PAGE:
The ghost question is possibly the most common reaction I get when I tell people of what I do. Unfortunately (or fortunately), I've never had an ghostly experience. The scariest thing was the actual condition of the buildings themselves. Asbestos, mould, lead paint and floor collapses are always on my mind in these places, and I take as much precaution and proper safety equipment as possible.
Other than that it's just been the odd run-in with a racoon or devlish chipmunk. I don't know who is more surprised to see who - vermin, I tell ya!
Are there any asylums that we CAN visit?
There are indeed. The Trans-Allegheny Lunatic Asylum in Weston, West Virginia can still be visited. Opened in 1864, it followed the 'Kirkbride Plan' - meaning that it's architectural design was a treatment in itself. It's wards were long and wide; and staggered en echelon (like birds in flight when viewed from above) in such a way that fresh air and plenty of natural sunlight could easily pass through. Originally designed to treat up to 250 patients, at it's height the TALA was home to 2600 troubled souls. Rumor has it, that the infamous Charles Manson was institutionalized here at one point. Today, the asylum offers photography tours, ghost hunts, and a seasonal Halloween attraction.
There's also the Pennhurst State School and Hospital in Spring City, Pennsylvania. Although not an 'asylum' by name, this institution offered treatment to children and young adults who suffered from physical, mental, and intellectual disabilities. Opened in 1908, it's history is an exceptionally sad one, tarnished by almost a century of abuses and scandal, which lead to its closure in 1987. Conditions here were nightmareish. Ultimately there were too many patients and too few attendants, leading to neglect and squalid conditions.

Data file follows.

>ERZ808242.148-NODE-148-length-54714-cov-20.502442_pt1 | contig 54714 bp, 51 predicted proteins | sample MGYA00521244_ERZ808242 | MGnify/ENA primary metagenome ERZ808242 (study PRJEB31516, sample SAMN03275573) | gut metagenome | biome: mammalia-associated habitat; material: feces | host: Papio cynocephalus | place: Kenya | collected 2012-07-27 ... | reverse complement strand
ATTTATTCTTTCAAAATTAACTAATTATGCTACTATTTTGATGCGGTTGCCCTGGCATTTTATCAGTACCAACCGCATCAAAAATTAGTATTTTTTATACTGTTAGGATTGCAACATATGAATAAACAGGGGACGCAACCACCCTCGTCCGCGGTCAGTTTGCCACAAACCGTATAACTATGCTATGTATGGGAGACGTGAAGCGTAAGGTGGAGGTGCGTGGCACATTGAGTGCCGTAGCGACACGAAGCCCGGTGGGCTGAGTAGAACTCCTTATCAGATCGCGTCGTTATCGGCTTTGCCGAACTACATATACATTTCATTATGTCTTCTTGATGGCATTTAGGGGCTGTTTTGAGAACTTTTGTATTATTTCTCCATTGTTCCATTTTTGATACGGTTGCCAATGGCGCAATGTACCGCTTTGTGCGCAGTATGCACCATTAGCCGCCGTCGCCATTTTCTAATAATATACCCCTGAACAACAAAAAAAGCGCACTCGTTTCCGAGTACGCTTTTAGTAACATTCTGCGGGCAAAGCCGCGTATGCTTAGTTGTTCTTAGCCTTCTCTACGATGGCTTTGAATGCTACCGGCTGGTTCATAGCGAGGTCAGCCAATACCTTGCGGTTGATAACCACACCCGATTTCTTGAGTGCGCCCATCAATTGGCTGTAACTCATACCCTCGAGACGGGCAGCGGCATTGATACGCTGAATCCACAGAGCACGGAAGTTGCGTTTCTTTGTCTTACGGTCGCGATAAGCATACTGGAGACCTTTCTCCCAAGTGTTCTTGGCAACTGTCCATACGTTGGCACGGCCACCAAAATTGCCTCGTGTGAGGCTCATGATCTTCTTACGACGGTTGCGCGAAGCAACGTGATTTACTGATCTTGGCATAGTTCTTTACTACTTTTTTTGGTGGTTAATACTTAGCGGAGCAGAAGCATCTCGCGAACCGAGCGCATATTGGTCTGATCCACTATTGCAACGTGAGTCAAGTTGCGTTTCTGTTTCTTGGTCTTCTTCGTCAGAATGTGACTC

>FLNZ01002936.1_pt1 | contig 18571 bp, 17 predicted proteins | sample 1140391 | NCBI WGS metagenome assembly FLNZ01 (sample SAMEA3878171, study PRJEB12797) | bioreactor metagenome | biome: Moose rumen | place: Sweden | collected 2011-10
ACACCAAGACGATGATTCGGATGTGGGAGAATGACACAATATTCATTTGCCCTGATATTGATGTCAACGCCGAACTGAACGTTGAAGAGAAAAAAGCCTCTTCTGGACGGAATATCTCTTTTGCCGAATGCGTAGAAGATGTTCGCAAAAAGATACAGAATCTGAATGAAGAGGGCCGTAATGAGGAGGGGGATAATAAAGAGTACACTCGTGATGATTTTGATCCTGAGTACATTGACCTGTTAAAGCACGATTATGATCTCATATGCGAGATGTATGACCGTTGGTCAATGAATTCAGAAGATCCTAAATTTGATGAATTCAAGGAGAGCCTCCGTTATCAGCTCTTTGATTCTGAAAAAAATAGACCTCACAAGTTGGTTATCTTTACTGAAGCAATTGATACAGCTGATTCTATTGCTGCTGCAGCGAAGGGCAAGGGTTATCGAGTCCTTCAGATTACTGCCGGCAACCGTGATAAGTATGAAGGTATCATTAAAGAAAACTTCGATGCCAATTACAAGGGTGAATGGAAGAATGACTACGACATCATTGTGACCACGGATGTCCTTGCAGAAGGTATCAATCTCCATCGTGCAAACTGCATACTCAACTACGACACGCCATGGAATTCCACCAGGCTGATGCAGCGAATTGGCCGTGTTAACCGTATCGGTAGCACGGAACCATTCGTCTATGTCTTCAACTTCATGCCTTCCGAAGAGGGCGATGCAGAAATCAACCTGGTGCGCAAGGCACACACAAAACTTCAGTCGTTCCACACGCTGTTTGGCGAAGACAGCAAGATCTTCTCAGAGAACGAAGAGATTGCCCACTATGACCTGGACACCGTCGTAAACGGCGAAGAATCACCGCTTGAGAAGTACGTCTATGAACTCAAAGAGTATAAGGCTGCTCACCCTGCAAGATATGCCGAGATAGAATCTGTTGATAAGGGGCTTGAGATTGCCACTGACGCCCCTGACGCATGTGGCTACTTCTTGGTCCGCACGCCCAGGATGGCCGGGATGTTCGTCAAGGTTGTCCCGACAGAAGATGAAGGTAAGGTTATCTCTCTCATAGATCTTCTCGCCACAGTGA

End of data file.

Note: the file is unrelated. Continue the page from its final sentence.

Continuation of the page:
The lawsuits that followed perpetuated change in the American legal system, and a rule of law known as the 'Pennhurst Doctrine' went on to become a precedent under United States Constitutional Law, governing the ways in which those with intellectual disability would be treated.This institution has been featured on numerous paranormal TV shows including Ghost Hunters and Ghost Adventures. There's also photography tours, ghost hunts, and a seasonal Halloween attraction here, which has sparked outrage by the surrounding community due to its dark history.
What did this experience teach you about the history of mental care in America?
Most importantly, I've learned that these places were once an object of civic pride. The grounds were well maintained and included beautiful green spaces with fountains, walking paths, bandshells, and gazebos - a long shot from what we're lead to believe through pop culture. These institutions were founded with good intentions but as society realized these could be human warehouses, they began to fail as the infrastructure and staff was unable to properly treat so many individuals. If you had anything that set you apart from the general population, the sad truth is that you could end up institutionalized.
What's your favourite photo from this series?
That's a tough one! But if I had to choose, there's a photo of a room where the floor has collapsed, revealing a four story chasm below. Below, growing precariously in the sink clinging to the wall, is a beautiful green vine plant that is flourishing. A courageous little plant; proof that even in the most fragile and uncertain environment, life can endure. There's something metaphysical about that.
Pre-order your copy of 'Abandoned Asylums' by Matt Van der Velde online via Barnes & Noble, Amazon, Target, Chapters/Indigo, or AbandonedAsylums.ca.